Jump to content
Islamic Forum
Sign in to follow this  
Puget Sound

Where Economists Agree

Recommended Posts

Paper money is responsible for all the chaos. Barter or gold Dinar and Dirhams was best system.

 

ban paper money to save the economy.

Edited by Muhammed Shadab

Share this post


Link to post
Share on other sites
PropellerAds
Paper money is responsible for all the chaos. Barter or gold Dinar and Dirhams was best system.

 

ban paper money to save the economy.

 

There's not enough gold in the world today to handle our modern economy. And batering is just really hard and I don't want to lug around tons of stuff just to buy ice cream. Besides, paper money enables credit, which is good for consumers (provided they don't use too much of it).

Share this post


Link to post
Share on other sites

Sallam.

 

Thought I'd comment on this thread. Economics has been a passion for me for over a decade now. Before I go forward, let me give you some information on my relevant background:-

 

I hold an undergraduate degree - BSc. (Hon) in Economics from the London School of Economics. I have distinctions in a number of subjects including in Macroeconomics and Mathematics for Economists from LSE. I have also tutored these subjects. I also hold an MBA in Financial Management from a reputable American university. Until recently, I was working as a Financial Analyst for a private fund in the East Coast.

 

Being a Muslim, and having studied Economics in some depth, I have come to the conclusion that fractional reserve banking, interest and the present economic structure is exploitative and works to create an unsustainable world. Booms and busts, the oscillation of the economy are also centrally linked to this problem. The Quran guides us, in all spheres of life, and I find it most reassuring how Allah has warned us against usury, and how much it makes sense to me. If you want to learn more about the fundamental problems involved, you can look at:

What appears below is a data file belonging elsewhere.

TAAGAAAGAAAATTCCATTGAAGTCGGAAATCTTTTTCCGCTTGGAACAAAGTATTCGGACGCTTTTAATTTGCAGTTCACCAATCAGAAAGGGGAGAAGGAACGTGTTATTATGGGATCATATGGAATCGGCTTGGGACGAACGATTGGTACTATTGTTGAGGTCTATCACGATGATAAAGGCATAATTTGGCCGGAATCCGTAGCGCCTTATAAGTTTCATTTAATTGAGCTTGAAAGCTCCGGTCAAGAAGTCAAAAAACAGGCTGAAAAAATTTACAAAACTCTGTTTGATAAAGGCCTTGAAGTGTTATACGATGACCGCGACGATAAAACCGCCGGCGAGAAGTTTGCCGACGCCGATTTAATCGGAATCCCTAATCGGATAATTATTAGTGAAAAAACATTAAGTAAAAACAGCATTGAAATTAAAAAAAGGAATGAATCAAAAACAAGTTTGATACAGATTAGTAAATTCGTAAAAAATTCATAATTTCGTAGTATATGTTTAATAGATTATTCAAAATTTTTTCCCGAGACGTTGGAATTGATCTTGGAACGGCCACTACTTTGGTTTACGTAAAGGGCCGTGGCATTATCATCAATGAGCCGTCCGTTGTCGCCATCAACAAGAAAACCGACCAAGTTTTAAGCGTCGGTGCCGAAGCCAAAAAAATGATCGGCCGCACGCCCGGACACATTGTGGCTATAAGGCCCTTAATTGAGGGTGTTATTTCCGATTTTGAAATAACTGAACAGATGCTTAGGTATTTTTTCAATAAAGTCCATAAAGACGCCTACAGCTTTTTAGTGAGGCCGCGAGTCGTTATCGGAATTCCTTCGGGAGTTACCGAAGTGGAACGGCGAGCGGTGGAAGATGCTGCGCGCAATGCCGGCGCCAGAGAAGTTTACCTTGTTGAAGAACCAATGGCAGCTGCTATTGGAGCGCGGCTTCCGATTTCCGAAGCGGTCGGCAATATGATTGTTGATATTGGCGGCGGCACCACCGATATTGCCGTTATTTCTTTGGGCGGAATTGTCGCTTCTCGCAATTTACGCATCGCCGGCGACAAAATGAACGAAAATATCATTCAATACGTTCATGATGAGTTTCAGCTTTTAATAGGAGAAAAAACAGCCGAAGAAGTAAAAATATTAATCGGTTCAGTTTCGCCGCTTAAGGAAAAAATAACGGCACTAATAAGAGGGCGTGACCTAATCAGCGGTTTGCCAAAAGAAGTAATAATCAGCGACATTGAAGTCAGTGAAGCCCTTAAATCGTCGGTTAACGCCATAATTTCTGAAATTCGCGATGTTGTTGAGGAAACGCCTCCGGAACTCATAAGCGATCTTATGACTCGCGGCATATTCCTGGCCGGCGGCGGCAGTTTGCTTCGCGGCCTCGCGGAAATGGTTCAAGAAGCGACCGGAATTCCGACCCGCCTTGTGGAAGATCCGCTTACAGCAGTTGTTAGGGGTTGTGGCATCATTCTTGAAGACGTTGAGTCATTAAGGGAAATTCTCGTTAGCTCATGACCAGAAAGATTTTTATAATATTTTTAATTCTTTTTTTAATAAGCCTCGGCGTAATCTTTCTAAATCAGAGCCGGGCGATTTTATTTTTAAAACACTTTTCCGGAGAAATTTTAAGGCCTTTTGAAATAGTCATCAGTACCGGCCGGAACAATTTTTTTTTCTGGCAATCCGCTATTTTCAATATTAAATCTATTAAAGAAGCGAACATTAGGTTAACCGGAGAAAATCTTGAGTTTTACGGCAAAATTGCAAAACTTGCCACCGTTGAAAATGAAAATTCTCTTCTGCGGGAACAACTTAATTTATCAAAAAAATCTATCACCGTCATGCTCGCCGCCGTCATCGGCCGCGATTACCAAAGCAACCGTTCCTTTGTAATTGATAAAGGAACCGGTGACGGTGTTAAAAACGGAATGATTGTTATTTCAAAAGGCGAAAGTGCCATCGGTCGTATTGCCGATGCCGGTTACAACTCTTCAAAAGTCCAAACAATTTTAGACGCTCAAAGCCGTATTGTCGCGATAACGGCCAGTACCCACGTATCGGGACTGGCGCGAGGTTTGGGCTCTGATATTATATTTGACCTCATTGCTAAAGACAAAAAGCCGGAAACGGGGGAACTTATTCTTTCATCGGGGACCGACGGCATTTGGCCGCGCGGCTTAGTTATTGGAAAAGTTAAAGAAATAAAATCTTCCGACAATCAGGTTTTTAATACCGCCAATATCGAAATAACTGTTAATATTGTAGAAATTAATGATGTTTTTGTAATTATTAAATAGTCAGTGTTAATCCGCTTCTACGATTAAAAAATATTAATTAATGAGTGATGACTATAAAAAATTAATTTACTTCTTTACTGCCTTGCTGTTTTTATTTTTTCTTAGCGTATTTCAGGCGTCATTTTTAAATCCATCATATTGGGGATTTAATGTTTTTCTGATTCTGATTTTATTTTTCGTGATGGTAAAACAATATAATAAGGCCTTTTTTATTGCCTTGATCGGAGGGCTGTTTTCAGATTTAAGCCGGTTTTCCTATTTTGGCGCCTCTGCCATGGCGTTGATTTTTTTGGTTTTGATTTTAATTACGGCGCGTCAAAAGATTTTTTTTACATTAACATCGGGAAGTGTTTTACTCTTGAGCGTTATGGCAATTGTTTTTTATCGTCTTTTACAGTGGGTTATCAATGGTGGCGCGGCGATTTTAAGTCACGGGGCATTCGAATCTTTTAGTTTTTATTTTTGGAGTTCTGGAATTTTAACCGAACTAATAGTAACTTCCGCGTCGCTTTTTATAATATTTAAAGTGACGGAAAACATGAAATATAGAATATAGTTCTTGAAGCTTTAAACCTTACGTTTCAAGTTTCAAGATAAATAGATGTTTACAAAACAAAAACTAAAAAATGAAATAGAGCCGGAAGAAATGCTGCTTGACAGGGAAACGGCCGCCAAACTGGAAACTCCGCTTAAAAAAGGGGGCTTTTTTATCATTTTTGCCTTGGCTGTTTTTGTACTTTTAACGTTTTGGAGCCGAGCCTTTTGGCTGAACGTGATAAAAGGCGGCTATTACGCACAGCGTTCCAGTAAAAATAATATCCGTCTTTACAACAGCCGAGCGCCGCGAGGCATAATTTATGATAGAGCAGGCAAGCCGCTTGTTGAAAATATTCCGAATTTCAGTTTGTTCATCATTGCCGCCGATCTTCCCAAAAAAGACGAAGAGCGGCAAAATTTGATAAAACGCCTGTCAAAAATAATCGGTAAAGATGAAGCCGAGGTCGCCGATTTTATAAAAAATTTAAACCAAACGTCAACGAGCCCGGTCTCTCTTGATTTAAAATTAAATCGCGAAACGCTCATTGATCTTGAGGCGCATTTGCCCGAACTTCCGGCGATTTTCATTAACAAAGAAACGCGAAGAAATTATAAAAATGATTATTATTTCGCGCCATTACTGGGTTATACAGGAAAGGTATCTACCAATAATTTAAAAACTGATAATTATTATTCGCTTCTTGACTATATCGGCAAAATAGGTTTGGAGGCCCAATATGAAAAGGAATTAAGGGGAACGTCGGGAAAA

######DOTgrandestrategyDOTCOM/2007/12/corrupt-banking-system-money-is-debt.html

 

Its long and there are five parts, but you'll learn something that would change the way you think.

 

My own thoughts on what an Islamic state's economic model would be like is incomplete, and the larger work I have temporarily given up on, but some of my thoughts are reflected here:

 

######DOTgrandestrategyDOTCOM/2007/12/452716-handbook-to-21st-century-islamic.html

 

(You'd need to scroll down to Economic System)

Share this post


Link to post
Share on other sites
Salaams peeps,

 

So money is backed by bonds? What is a bond?

 

No, the money is backed by the value that people who buy the money (every time you buy something from another ecomony you are in effect selling them your money) put on your economy.

 

So what happens to the interest the banks place on new money created?

 

What makes you think that central banks charge governments interest when they increase the money supply? The interest on bonds is paid to the people who buy the bonds. Buying a bond is effectively lending the government money.

Share this post


Link to post
Share on other sites
Paper money is responsible for all the chaos. Barter or gold Dinar and Dirhams was best system.